Modern Korean writers have for long been under strong pressure to be "realistic" in their works. The Realism in question usually involves the precise description and depiction of life in a world full of pain and frustration. One of the main reasons for the stress on realism prior to 1945 was the task of national liberation from Japanese domination, while the political and social situation in the Republic of Korea during recent decades has been one of almost constant repression and state control. Nationalism and various forms of ideology have demanded that writers portray the painful results of colonial or dictatorial rule as vividly as possible. 
The pain of the individual Korean has long been considered to be an icon of the pain of the Korean people as a whole, an instance of the collective han accumulated through generations. This native aesthetic lent itself easily to imported ideologies in which Social Realism was a means by which the oppressed classes could come to an awareness of their own alienation by the power of capital. 
One result of this pressure on writers to portray familiar situations of human pain has been to devalue the role of the literary imagination. Literature has at times been treated as merely a means of social documentation. Such literal minded writing has little in it that can interest readers outside of the place and time in which it was composed.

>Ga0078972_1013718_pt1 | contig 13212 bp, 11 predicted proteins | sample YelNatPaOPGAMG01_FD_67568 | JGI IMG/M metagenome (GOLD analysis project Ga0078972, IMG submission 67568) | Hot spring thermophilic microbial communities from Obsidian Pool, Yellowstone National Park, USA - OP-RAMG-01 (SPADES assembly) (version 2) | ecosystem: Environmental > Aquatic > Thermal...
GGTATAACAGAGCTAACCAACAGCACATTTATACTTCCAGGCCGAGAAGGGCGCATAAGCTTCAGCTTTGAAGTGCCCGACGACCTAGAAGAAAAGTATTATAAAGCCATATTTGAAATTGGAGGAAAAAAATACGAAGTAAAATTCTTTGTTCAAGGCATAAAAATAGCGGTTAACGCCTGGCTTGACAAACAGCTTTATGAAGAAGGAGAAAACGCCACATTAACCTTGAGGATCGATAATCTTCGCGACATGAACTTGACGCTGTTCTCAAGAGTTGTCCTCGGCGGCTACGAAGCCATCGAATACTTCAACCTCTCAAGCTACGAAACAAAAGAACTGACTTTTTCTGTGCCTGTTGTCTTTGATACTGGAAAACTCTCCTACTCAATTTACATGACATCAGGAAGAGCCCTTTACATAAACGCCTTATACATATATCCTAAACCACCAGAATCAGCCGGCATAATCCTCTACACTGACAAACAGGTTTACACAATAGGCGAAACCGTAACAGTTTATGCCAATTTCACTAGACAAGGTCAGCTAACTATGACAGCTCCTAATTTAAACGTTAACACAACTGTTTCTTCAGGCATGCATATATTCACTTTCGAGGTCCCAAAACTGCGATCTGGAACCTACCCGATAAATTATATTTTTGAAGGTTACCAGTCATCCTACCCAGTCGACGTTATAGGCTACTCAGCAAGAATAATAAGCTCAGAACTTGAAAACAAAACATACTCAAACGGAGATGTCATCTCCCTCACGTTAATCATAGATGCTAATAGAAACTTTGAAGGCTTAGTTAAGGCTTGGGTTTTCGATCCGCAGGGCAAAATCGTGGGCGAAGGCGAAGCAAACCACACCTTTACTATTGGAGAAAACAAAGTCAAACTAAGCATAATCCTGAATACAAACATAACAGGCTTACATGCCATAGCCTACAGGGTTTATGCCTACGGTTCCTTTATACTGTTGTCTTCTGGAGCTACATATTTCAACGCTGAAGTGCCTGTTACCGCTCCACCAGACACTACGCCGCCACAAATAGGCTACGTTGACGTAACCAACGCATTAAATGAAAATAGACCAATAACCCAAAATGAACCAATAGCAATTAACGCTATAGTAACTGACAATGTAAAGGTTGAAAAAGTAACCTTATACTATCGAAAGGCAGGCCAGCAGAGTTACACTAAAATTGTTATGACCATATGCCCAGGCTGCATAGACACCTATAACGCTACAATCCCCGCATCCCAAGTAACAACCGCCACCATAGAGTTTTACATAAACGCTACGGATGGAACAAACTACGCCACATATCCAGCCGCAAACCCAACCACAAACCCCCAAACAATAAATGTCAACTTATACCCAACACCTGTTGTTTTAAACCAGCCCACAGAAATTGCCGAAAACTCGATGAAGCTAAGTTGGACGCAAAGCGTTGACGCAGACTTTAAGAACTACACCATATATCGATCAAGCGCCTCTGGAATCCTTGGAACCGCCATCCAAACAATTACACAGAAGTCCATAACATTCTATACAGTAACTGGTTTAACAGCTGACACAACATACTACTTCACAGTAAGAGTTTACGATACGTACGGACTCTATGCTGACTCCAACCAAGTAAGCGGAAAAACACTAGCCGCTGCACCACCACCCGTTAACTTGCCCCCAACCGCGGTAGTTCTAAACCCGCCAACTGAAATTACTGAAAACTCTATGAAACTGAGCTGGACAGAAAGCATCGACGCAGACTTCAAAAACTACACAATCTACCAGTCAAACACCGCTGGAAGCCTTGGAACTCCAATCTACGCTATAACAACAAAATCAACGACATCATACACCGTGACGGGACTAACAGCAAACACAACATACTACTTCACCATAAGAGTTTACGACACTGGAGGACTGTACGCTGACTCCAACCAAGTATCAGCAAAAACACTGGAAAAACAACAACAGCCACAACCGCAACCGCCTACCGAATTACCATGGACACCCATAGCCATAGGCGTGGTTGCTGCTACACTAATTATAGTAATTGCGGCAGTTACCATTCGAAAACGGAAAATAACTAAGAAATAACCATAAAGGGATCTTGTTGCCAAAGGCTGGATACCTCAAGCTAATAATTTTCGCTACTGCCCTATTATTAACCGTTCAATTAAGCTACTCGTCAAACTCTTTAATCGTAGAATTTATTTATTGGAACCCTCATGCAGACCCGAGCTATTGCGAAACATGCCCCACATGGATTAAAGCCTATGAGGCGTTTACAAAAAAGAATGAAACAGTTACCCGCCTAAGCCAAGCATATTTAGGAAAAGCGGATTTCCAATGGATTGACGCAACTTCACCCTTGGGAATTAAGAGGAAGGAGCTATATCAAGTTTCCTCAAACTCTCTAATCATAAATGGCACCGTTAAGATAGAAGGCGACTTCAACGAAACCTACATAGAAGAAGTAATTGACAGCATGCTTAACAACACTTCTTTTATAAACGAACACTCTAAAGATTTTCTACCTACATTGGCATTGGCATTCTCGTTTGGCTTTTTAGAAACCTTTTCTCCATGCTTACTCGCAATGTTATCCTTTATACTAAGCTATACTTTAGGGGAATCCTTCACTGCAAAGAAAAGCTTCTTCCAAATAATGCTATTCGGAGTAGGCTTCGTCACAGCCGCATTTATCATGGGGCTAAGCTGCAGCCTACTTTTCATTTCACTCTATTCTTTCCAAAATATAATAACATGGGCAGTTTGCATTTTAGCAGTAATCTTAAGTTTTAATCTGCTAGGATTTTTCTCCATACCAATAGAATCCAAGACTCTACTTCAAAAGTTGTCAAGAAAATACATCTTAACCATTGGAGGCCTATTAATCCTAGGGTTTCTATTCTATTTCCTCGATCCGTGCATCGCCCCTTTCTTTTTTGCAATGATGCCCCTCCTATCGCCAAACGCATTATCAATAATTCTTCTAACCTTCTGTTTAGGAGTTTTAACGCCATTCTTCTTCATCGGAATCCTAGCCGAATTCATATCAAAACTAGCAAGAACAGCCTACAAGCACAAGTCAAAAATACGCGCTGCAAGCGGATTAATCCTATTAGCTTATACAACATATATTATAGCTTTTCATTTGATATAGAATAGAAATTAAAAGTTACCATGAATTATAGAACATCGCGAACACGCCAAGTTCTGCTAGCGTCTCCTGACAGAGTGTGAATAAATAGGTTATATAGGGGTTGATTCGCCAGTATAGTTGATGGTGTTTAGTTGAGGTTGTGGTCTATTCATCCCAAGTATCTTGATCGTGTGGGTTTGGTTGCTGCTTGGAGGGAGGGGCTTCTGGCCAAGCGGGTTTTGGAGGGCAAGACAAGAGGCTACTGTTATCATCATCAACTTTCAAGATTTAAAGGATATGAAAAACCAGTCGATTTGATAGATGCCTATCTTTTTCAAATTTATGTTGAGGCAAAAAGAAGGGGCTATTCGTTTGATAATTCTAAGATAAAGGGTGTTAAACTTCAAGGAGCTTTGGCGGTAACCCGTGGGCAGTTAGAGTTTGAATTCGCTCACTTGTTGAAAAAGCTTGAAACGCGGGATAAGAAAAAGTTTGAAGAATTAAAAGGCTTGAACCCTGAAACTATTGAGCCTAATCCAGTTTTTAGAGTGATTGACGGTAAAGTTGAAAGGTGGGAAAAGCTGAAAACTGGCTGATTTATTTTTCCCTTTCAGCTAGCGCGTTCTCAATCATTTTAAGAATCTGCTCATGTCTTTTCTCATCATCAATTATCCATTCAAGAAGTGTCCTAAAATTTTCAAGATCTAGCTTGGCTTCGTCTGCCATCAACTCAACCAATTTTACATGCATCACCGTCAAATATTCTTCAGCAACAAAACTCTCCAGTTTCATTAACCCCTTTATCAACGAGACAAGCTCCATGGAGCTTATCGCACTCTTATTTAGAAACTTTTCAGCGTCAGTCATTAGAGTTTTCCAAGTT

All over the world, writers have been challenged by pain to reflect on the meaning or absurdity of human existence. In this third issue of our review, we offer translations of works by Korean writers who have not been content to depict scenes of everyday life realistically. Each of this number's writers has confronted the question of life's apparent absurdity and responded in ways that yield a literature of universal appeal. 
The fiction of Yi Ch'ong-jun in particular is sure to prove of interest to readers eager for works in which the writer's imagination transcends mere reality in an evocation of life's absurdity. Other works of a similar kind by Yi Hyo-sok and Kim Yu-jong reveal a world of fantasy often insufficiently recognized. The poets represented in this issue, Pak Tu-jin, Ku Sang, and Hong Yun-suk, have brought their Christian faith to play on the riddles of pain and absurdity. Each in their own way has created a poetic world pointing to the hope of meaning that is glimpsed beyond the chaos and pain of the present moment. 

December 1996 

Lee Tae-dong 
Brother Anthony